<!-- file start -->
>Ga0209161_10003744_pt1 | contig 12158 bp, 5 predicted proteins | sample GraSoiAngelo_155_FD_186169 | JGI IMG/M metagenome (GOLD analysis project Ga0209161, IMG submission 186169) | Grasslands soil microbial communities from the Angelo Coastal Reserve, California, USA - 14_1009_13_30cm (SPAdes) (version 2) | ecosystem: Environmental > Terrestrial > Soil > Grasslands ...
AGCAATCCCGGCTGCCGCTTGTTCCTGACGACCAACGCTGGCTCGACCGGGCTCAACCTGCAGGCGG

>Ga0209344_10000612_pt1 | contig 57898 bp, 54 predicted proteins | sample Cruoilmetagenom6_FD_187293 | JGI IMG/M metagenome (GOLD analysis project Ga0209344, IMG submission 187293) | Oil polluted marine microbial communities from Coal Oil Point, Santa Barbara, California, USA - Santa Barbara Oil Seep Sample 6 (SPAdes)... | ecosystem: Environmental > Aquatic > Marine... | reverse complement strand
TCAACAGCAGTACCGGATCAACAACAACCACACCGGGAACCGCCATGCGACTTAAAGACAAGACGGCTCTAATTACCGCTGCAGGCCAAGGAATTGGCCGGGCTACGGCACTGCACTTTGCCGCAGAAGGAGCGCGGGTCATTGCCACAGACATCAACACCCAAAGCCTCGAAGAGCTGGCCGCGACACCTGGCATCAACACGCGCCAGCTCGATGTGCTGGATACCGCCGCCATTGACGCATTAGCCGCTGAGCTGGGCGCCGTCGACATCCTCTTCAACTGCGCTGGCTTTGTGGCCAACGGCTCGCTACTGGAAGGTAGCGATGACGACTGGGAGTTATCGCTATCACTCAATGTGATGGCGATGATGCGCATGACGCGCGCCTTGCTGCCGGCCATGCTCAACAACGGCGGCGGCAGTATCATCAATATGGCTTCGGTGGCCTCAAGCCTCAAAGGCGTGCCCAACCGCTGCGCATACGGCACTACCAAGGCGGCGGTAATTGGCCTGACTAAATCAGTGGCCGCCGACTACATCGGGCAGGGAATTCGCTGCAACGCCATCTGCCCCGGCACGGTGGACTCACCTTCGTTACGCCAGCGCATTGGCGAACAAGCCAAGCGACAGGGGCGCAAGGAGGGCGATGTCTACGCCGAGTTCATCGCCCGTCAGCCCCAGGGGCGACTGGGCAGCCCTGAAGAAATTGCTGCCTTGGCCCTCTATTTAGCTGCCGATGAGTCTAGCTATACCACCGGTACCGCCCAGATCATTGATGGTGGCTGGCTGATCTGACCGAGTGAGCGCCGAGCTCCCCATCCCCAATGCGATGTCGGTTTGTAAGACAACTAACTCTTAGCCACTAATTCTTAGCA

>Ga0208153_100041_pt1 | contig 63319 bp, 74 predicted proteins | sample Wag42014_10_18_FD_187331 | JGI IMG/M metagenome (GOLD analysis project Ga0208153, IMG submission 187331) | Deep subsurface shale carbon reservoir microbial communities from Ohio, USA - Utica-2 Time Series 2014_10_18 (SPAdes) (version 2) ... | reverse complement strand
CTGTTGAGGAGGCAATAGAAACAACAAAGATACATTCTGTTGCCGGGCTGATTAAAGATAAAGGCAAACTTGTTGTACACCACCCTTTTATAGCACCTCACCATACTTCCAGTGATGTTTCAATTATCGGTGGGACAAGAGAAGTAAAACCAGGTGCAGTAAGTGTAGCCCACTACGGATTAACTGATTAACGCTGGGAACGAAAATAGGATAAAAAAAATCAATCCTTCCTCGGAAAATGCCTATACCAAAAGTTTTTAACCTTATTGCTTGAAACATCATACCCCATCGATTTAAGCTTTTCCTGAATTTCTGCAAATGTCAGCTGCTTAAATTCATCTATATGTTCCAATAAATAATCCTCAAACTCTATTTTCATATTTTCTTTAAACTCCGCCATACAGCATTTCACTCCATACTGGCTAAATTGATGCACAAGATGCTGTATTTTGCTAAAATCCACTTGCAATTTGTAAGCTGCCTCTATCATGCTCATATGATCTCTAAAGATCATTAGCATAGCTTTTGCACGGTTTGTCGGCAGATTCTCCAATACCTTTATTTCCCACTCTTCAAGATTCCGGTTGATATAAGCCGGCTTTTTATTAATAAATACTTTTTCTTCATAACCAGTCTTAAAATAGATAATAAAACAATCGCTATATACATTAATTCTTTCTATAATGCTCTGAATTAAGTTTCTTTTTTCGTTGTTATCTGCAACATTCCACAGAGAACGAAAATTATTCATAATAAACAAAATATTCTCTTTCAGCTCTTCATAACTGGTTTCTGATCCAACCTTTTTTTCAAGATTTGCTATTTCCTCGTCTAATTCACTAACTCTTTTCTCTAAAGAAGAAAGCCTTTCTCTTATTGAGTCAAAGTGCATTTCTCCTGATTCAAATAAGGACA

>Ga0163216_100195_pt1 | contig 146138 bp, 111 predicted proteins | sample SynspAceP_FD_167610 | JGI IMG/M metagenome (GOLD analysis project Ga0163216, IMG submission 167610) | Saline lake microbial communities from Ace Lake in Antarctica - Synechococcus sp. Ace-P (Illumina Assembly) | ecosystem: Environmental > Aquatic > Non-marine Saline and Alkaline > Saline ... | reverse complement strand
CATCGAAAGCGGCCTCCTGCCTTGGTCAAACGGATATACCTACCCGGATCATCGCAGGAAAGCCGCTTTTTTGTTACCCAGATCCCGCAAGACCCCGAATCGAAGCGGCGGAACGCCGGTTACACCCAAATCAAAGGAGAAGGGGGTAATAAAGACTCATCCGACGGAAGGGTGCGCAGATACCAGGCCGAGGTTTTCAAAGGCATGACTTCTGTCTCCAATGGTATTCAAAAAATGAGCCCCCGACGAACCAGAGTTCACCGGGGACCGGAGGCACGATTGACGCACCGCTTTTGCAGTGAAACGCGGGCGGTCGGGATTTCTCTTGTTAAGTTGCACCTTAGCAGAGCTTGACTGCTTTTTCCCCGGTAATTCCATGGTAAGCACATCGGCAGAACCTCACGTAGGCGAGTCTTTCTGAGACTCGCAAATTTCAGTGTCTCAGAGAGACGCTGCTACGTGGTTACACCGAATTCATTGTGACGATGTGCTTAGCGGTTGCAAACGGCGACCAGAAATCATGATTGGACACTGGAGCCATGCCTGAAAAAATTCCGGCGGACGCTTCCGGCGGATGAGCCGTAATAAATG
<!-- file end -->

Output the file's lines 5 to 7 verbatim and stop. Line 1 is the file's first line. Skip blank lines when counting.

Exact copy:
>Ga0208153_100041_pt1 | contig 63319 bp, 74 predicted proteins | sample Wag42014_10_18_FD_187331 | JGI IMG/M metagenome (GOLD analysis project Ga0208153, IMG submission 187331) | Deep subsurface shale carbon reservoir microbial communities from Ohio, USA - Utica-2 Time Series 2014_10_18 (SPAdes) (version 2) ... | reverse complement strand
CTGTTGAGGAGGCAATAGAAACAACAAAGATACATTCTGTTGCCGGGCTGATTAAAGATAAAGGCAAACTTGTTGTACACCACCCTTTTATAGCACCTCACCATACTTCCAGTGATGTTTCAATTATCGGTGGGACAAGAGAAGTAAAACCAGGTGCAGTAAGTGTAGCCCACTACGGATTAACTGATTAACGCTGGGAACGAAAATAGGATAAAAAAAATCAATCCTTCCTCGGAAAATGCCTATACCAAAAGTTTTTAACCTTATTGCTTGAAACATCATACCCCATCGATTTAAGCTTTTCCTGAATTTCTGCAAATGTCAGCTGCTTAAATTCATCTATATGTTCCAATAAATAATCCTCAAACTCTATTTTCATATTTTCTTTAAACTCCGCCATACAGCATTTCACTCCATACTGGCTAAATTGATGCACAAGATGCTGTATTTTGCTAAAATCCACTTGCAATTTGTAAGCTGCCTCTATCATGCTCATATGATCTCTAAAGATCATTAGCATAGCTTTTGCACGGTTTGTCGGCAGATTCTCCAATACCTTTATTTCCCACTCTTCAAGATTCCGGTTGATATAAGCCGGCTTTTTATTAATAAATACTTTTTCTTCATAACCAGTCTTAAAATAGATAATAAAACAATCGCTATATACATTAATTCTTTCTATAATGCTCTGAATTAAGTTTCTTTTTTCGTTGTTATCTGCAACATTCCACAGAGAACGAAAATTATTCATAATAAACAAAATATTCTCTTTCAGCTCTTCATAACTGGTTTCTGATCCAACCTTTTTTTCAAGATTTGCTATTTCCTCGTCTAATTCACTAACTCTTTTCTCTAAAGAAGAAAGCCTTTCTCTTATTGAGTCAAAGTGCATTTCTCCTGATTCAAATAAGGACA

>Ga0163216_100195_pt1 | contig 146138 bp, 111 predicted proteins | sample SynspAceP_FD_167610 | JGI IMG/M metagenome (GOLD analysis project Ga0163216, IMG submission 167610) | Saline lake microbial communities from Ace Lake in Antarctica - Synechococcus sp. Ace-P (Illumina Assembly) | ecosystem: Environmental > Aquatic > Non-marine Saline and Alkaline > Saline ... | reverse complement strand